Hineynu: We Are Here
Hineynu promotes a strong and sacred community through thoughtful and meaningful acts of kindness that connect, nurture, and sustain our Temple family. In doing so, we seek to embody the Hebrew concept of hineynu (“We are here”). We are here not only to console one another in times of hardship, but also to support each other in times of need and to celebrate together in times of joy. Volunteers are welcome to participate in any of the following programs organized by the committee:
- If you would like to volunteer, please fill out this form.
- If you are in need of support, please contact the clergy office.
Congregants send hand-made cards with handwritten messages of celebration or support to congregants in times of joy or sorrow. Each message addresses the particular circumstances of the congregant(s): bereavement, illness, new baby, conversion, B’nei Mitzvah, new membership at TBE, confirmation, high school graduation, weddings, and 18th wedding anniversaries. Cards are created by congregants annually on Mitzvah Day and by a small group of artists whenever the supply runs low. The messages are written and mailed by a rotating roster of volunteers, who have been provided with texts appropriate to the occasion. In cases of bereavement, follow-up phone calls are made to grieving family members by volunteers trained by Jewish Family Services in how to listen to and talk with the bereaved and provide information about or connections to resources for additional help as needed.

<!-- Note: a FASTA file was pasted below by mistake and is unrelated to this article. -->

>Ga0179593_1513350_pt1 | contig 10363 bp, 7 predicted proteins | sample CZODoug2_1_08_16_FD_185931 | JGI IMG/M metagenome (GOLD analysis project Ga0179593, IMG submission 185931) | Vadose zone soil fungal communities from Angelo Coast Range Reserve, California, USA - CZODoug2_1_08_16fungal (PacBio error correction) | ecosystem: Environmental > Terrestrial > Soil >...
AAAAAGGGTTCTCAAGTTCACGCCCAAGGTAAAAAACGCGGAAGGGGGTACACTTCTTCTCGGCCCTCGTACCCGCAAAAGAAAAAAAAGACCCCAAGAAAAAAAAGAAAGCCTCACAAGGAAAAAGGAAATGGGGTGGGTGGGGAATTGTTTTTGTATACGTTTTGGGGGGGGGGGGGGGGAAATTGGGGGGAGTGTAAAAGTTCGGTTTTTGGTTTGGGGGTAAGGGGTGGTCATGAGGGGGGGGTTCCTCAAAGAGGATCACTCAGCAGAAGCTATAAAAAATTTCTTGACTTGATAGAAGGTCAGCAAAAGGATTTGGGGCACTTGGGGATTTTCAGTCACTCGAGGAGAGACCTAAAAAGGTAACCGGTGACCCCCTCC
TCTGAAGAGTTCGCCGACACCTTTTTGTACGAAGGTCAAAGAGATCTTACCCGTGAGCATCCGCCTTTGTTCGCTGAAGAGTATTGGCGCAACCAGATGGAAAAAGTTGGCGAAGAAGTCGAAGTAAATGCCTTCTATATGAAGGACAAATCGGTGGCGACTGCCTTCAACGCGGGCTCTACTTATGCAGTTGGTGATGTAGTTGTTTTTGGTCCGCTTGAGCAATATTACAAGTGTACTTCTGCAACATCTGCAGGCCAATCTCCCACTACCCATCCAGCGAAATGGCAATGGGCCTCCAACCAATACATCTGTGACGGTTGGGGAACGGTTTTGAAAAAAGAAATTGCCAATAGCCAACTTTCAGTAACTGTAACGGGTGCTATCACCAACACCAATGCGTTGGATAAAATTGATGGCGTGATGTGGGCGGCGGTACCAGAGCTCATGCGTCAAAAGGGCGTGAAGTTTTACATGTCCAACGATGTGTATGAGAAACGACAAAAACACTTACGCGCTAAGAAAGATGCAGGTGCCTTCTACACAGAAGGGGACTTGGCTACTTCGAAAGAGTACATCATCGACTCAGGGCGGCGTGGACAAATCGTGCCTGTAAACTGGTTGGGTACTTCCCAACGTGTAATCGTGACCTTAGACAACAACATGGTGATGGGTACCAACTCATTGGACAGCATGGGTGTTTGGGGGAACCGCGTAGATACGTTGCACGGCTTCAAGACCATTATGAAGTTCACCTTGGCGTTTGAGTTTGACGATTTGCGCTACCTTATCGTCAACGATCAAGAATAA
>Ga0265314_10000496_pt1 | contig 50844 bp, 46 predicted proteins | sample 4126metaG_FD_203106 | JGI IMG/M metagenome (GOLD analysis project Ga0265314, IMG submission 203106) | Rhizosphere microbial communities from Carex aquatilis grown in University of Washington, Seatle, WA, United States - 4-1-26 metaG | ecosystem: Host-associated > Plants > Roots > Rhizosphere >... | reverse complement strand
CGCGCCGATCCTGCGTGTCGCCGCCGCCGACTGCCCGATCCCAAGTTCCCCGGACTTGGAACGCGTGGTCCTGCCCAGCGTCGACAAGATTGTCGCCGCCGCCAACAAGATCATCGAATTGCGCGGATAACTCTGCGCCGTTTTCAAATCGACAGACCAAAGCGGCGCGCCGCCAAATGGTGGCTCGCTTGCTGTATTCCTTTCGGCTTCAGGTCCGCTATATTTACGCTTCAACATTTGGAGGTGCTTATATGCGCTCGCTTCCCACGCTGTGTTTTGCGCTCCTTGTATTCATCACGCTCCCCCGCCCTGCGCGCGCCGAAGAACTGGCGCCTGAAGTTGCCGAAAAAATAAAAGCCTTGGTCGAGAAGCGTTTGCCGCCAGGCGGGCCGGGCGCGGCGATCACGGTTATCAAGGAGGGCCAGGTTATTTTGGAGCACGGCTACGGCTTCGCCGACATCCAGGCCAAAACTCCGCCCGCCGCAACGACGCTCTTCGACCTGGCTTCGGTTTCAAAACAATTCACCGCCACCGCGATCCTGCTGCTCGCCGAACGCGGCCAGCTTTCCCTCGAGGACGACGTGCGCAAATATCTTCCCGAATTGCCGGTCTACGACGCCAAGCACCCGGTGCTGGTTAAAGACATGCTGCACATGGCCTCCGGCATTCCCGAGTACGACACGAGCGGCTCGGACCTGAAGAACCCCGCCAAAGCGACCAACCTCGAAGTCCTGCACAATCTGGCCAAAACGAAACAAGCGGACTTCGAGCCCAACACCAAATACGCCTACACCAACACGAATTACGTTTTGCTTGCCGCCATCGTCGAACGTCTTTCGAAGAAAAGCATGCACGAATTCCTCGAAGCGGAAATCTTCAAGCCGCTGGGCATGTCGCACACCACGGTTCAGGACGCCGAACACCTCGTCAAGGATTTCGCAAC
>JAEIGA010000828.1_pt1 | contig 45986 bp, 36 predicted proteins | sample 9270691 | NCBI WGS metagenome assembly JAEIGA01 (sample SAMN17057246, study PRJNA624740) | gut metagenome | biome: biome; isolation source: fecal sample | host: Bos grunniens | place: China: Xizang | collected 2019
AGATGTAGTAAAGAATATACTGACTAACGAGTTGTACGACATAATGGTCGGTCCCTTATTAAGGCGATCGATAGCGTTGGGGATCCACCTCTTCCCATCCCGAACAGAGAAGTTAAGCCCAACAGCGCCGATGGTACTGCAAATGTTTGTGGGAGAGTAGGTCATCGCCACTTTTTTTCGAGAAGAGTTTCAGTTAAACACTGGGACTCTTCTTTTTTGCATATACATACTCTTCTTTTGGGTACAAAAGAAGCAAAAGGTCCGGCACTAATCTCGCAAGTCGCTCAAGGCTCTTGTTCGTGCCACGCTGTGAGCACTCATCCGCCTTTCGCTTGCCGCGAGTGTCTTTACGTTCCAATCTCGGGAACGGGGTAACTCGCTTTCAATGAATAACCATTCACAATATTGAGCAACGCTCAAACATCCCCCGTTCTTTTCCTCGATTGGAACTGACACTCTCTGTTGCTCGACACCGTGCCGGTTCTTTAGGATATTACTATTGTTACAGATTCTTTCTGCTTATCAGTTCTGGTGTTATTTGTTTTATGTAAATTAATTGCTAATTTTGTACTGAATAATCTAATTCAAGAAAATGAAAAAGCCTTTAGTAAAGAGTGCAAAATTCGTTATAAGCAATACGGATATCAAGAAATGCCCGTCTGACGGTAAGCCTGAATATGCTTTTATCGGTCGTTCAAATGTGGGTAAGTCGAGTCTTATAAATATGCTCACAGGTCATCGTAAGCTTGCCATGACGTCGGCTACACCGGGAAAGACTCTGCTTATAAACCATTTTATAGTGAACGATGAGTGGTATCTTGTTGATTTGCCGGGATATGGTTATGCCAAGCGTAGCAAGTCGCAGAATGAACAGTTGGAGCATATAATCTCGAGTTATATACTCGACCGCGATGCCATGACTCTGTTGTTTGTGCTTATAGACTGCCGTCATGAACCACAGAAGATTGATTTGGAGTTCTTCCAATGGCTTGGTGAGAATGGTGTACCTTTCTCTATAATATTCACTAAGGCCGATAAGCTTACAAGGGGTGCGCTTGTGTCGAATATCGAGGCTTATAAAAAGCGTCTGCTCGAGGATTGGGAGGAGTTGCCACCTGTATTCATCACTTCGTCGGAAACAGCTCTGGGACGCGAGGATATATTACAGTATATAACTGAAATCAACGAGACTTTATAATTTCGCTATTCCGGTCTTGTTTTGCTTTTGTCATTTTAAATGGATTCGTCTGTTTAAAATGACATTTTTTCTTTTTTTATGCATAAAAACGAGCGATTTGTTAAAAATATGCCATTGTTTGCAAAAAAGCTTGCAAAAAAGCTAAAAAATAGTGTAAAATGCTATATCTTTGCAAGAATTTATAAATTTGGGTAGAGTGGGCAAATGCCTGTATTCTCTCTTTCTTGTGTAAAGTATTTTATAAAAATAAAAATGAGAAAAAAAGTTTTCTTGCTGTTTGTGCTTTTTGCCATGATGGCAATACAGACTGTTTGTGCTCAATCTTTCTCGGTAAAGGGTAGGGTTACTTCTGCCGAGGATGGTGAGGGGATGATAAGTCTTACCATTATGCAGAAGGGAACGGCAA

Chevrah Kadisha is a community of trained lay leaders (we have both a men’s group and a women’s group) who perform the ceremonial cleansing, or tahara, of bodies prior to burial, using a manual that includes each step of the process, as well as the prayers and blessings for the ceremony. Recently bereaved families may request a tahara for their loved one through one of the rabbis.
Meal Train is a web-based way of providing meals to members of our TBE community in times of crisis or difficult life circumstances. When it comes to a rabbi’s attention that a congregant needs this service, the rabbi contacts the Meal Train organizer, who then contacts volunteers for this mitzvah and sets up a calendar for meals and delivery. Family and friends of the person receiving meals can be added to the request for meals.
Senior-to-Senior provides social visits to homebound seniors or those in senior communities who request visits. The purpose of the visits is to provide companionship and to help seniors stay connected to the Jewish Community and the wider world. Visits are made by trained volunteers one to two times per month and are about one hour or less in duration. Volunteers arrange visits through telephone contacts, e-mails, or family members of the seniors.